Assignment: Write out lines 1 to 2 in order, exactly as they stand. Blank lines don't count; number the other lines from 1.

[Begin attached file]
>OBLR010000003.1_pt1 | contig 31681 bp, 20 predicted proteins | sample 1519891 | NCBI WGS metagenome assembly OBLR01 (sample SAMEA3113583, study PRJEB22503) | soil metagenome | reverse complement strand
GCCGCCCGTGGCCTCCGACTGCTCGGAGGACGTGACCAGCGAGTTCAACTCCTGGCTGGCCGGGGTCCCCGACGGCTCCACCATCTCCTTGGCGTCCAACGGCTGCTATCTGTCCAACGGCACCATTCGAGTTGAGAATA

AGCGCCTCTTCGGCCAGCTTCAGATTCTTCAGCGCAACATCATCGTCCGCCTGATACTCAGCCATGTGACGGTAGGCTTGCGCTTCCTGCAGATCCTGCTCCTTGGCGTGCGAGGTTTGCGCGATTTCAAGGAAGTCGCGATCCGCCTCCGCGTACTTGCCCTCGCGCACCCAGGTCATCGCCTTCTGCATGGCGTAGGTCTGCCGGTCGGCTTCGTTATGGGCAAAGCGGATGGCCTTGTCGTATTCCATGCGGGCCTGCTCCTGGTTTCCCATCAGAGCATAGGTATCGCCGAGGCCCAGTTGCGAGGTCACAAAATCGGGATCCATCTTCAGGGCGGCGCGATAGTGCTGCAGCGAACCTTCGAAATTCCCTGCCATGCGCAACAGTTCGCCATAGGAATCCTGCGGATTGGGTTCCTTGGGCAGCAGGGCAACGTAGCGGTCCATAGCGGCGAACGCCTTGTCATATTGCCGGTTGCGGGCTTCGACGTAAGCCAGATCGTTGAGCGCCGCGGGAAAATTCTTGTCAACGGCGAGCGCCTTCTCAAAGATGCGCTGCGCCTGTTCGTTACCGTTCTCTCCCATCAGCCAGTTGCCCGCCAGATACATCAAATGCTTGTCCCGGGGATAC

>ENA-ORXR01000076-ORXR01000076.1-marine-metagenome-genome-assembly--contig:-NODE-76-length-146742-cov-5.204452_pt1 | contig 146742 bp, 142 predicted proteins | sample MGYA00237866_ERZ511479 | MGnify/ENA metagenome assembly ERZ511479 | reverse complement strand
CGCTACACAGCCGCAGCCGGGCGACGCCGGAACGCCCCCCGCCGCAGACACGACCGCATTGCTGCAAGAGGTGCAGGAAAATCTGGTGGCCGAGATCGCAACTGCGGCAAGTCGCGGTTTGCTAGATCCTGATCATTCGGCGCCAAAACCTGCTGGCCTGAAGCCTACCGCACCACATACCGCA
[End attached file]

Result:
>OBLR010000003.1_pt1 | contig 31681 bp, 20 predicted proteins | sample 1519891 | NCBI WGS metagenome assembly OBLR01 (sample SAMEA3113583, study PRJEB22503) | soil metagenome | reverse complement strand
GCCGCCCGTGGCCTCCGACTGCTCGGAGGACGTGACCAGCGAGTTCAACTCCTGGCTGGCCGGGGTCCCCGACGGCTCCACCATCTCCTTGGCGTCCAACGGCTGCTATCTGTCCAACGGCACCATTCGAGTTGAGAATA